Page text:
News tagged with body temperatures

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Will climate change slow the Boston marathon?

(Phys.org) —In the middle of April, world attention focuses on the Boston Marathon. Researchers from the Biology and Earth and Environment Departments of Boston University have taken a new angle to provide novel insights ...

dateMar 31, 2013 in Environment
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Extreme work clothes for the Artic

Roughnecks working on oil and gas installations in the Arctic need clothes that monitor the health. Research scientists at SINTEF are developing a jacket with built-in sensors. It will monitor both body t ...

dateMar 11, 2013 in Engineering
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Super gel stiffens when heated

It stiffens when heated and retains moisture a hundred times better than other gels. Chemists at Radboud University Nijmegen, The Netherlands, have created a gel made from helical polymers. The molecules twist together to ...

dateJan 23, 2013 in Materials Science
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Global warming beneficial to ratsnakes

Speculation about how animals will respond to climate change due to global warming led University of Illinois researcher Patrick Weatherhead and his students to conduct a study of ratsnakes at three different ...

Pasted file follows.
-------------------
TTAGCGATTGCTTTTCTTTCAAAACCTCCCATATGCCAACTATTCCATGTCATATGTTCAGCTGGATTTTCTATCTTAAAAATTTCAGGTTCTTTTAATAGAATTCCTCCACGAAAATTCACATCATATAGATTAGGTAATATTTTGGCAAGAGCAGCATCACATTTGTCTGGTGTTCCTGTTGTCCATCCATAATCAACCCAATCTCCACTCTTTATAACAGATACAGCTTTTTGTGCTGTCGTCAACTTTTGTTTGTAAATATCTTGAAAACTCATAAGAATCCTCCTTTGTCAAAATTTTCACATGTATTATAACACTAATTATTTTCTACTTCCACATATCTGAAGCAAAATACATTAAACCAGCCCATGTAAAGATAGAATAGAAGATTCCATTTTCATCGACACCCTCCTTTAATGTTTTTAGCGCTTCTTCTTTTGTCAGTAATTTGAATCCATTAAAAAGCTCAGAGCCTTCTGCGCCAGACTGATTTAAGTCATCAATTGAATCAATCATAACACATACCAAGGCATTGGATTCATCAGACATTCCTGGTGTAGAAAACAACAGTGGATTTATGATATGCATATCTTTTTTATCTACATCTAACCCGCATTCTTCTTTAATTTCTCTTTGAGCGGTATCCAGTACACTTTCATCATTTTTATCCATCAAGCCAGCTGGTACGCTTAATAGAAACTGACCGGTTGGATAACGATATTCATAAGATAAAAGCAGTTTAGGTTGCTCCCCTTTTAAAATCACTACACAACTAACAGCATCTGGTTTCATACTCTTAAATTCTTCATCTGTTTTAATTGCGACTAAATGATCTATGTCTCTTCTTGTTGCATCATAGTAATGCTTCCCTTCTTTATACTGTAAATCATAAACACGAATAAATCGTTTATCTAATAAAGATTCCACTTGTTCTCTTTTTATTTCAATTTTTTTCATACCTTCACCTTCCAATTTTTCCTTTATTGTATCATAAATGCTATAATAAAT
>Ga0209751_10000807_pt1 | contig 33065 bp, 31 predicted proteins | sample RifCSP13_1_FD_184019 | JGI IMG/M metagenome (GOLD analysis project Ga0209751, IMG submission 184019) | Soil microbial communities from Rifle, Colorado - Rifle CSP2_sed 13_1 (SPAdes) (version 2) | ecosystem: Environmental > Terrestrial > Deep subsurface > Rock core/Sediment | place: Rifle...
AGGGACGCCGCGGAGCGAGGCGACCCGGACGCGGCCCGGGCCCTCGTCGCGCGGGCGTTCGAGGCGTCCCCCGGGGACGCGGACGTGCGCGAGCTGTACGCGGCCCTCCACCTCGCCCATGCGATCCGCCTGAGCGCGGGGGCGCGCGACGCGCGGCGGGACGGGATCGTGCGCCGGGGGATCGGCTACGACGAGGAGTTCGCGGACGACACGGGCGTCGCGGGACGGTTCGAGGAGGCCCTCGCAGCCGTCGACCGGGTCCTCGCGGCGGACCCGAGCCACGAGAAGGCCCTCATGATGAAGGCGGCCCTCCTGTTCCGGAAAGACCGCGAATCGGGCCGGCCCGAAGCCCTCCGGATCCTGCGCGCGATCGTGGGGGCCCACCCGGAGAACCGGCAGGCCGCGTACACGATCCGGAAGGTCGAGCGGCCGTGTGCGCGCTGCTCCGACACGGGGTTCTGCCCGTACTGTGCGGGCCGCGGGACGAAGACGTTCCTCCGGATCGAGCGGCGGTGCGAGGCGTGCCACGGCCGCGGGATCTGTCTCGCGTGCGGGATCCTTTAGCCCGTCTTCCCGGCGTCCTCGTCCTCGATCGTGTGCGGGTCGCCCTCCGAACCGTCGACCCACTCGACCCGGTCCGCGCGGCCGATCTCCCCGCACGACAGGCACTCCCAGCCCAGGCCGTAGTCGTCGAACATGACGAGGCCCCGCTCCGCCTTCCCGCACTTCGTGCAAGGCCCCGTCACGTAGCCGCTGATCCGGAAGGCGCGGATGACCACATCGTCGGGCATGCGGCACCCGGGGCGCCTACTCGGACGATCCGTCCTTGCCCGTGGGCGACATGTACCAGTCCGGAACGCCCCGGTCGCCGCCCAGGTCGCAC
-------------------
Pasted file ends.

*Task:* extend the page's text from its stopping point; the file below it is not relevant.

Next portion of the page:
dateJan 08, 2013 in Plants & Animals
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Diving shrews -- heat before you leap

How does the world's smallest mammalian diver survive icy waters to catch its prey? A recent study of American water shrews to be presented at the Society for Experimental Biology meeting in Salzburg on 1st ...

dateJul 03, 2012 in Plants & Animals
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Global warming could kill off snails

(PhysOrg.com) -- Climate change models must be reworked in a bid to save some of the world’s smallest and slimiest creatures from extinction, a Flinders University PhD candidate warns.

dateFeb 07, 2012 in Ecology
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Men perspire, women glow

Women have to work harder than men in order to start sweating, while men are more effective sweaters during exercise, according to new research published in the journal Experimental Physiology.

dateOct 08, 2010 in Health
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Taking the temperature of a dinosaur

Tyrannosaurus rex is often portrayed as a cold-blooded killer, but whether the Cretaceous-era dinosaur actually had a slow, reptilian-like metabolism or a faster, more bird-like metabolism is still a mystery.

dateAug 24, 2010 in Archaeology & Fossils
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Bees warm up with a drink, too

When we venture out on a cool morning, nothing energises our body like a nice warm drink and new research reveals that bees also use the same idea when they're feeling cold.

dateAug 18, 2010 in Plants & Animals
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